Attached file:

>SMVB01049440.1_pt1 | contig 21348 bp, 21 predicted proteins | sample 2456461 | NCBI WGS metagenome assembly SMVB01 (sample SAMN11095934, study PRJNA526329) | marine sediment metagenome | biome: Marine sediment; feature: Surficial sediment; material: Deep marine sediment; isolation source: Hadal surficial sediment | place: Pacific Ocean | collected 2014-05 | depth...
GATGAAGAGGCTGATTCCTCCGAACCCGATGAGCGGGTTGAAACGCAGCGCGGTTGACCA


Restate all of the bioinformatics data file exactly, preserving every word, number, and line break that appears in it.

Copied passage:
>SMVB01049440.1_pt1 | contig 21348 bp, 21 predicted proteins | sample 2456461 | NCBI WGS metagenome assembly SMVB01 (sample SAMN11095934, study PRJNA526329) | marine sediment metagenome | biome: Marine sediment; feature: Surficial sediment; material: Deep marine sediment; isolation source: Hadal surficial sediment | place: Pacific Ocean | collected 2014-05 | depth...
GATGAAGAGGCTGATTCCTCCGAACCCGATGAGCGGGTTGAAACGCAGCGCGGTTGACCA